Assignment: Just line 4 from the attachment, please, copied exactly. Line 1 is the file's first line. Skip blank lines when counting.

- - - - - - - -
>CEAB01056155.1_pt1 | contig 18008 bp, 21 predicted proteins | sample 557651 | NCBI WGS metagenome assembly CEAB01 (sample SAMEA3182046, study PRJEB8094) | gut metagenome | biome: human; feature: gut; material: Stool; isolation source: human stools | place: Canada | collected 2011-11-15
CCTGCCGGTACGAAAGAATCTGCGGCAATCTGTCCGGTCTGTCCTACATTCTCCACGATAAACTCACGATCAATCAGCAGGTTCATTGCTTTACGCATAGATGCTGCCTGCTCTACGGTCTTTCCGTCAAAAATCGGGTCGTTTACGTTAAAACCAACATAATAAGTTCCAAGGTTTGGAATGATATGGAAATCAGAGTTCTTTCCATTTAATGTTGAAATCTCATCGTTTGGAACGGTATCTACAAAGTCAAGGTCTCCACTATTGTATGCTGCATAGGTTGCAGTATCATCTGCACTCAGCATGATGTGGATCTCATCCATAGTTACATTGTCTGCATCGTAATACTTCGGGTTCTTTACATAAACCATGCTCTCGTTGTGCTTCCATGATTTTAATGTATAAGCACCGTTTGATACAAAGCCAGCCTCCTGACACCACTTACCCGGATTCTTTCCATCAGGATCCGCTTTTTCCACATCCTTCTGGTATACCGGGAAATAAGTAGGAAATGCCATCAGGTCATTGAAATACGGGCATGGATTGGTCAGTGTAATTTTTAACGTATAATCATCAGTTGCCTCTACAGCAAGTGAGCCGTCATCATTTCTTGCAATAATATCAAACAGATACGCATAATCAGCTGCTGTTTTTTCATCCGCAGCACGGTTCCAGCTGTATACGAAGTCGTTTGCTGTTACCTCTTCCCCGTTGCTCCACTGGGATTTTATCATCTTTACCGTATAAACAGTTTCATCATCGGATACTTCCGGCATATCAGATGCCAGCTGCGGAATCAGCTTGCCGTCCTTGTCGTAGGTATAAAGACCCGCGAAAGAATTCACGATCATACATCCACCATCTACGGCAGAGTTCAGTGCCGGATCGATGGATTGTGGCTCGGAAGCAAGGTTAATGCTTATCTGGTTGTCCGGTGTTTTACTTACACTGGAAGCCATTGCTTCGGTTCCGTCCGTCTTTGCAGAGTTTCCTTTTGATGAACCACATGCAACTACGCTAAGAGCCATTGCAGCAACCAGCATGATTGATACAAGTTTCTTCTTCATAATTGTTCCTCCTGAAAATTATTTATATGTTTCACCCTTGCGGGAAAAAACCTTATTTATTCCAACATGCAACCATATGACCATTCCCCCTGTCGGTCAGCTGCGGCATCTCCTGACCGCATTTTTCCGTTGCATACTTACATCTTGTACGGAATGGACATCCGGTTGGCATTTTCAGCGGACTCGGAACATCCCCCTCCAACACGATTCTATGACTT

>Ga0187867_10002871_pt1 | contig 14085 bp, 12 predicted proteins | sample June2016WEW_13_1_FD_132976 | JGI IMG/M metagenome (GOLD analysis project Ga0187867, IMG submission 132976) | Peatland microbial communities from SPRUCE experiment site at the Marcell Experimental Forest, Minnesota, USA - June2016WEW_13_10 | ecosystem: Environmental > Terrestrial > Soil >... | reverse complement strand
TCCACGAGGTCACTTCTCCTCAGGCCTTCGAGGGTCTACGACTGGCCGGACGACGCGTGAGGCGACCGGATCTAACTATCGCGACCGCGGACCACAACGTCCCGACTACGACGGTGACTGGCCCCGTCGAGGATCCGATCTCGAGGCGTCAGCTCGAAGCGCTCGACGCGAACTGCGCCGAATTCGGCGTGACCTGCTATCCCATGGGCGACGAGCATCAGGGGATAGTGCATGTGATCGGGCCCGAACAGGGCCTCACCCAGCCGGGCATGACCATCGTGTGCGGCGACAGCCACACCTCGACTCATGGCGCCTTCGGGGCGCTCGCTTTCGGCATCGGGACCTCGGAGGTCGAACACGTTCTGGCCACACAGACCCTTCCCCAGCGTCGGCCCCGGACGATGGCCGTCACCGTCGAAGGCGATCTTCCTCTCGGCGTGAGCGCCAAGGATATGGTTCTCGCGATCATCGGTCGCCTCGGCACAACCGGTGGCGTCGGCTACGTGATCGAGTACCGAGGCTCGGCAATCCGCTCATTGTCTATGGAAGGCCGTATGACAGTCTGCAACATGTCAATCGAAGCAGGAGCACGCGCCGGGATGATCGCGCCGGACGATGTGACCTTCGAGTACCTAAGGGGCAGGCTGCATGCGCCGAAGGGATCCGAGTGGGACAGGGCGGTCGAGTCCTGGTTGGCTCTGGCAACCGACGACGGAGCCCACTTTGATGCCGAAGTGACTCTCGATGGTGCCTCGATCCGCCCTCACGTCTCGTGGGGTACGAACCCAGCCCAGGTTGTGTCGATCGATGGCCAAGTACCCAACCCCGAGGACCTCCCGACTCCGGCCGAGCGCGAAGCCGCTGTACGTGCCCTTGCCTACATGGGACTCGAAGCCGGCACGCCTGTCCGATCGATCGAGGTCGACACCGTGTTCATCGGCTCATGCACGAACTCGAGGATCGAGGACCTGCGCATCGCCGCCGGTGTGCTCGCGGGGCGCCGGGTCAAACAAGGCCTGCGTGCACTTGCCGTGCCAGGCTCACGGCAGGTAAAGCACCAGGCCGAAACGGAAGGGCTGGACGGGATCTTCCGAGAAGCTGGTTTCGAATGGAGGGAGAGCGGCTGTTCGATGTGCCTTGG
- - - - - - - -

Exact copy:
TCCACGAGGTCACTTCTCCTCAGGCCTTCGAGGGTCTACGACTGGCCGGACGACGCGTGAGGCGACCGGATCTAACTATCGCGACCGCGGACCACAACGTCCCGACTACGACGGTGACTGGCCCCGTCGAGGATCCGATCTCGAGGCGTCAGCTCGAAGCGCTCGACGCGAACTGCGCCGAATTCGGCGTGACCTGCTATCCCATGGGCGACGAGCATCAGGGGATAGTGCATGTGATCGGGCCCGAACAGGGCCTCACCCAGCCGGGCATGACCATCGTGTGCGGCGACAGCCACACCTCGACTCATGGCGCCTTCGGGGCGCTCGCTTTCGGCATCGGGACCTCGGAGGTCGAACACGTTCTGGCCACACAGACCCTTCCCCAGCGTCGGCCCCGGACGATGGCCGTCACCGTCGAAGGCGATCTTCCTCTCGGCGTGAGCGCCAAGGATATGGTTCTCGCGATCATCGGTCGCCTCGGCACAACCGGTGGCGTCGGCTACGTGATCGAGTACCGAGGCTCGGCAATCCGCTCATTGTCTATGGAAGGCCGTATGACAGTCTGCAACATGTCAATCGAAGCAGGAGCACGCGCCGGGATGATCGCGCCGGACGATGTGACCTTCGAGTACCTAAGGGGCAGGCTGCATGCGCCGAAGGGATCCGAGTGGGACAGGGCGGTCGAGTCCTGGTTGGCTCTGGCAACCGACGACGGAGCCCACTTTGATGCCGAAGTGACTCTCGATGGTGCCTCGATCCGCCCTCACGTCTCGTGGGGTACGAACCCAGCCCAGGTTGTGTCGATCGATGGCCAAGTACCCAACCCCGAGGACCTCCCGACTCCGGCCGAGCGCGAAGCCGCTGTACGTGCCCTTGCCTACATGGGACTCGAAGCCGGCACGCCTGTCCGATCGATCGAGGTCGACACCGTGTTCATCGGCTCATGCACGAACTCGAGGATCGAGGACCTGCGCATCGCCGCCGGTGTGCTCGCGGGGCGCCGGGTCAAACAAGGCCTGCGTGCACTTGCCGTGCCAGGCTCACGGCAGGTAAAGCACCAGGCCGAAACGGAAGGGCTGGACGGGATCTTCCGAGAAGCTGGTTTCGAATGGAGGGAGAGCGGCTGTTCGATGTGCCTTGG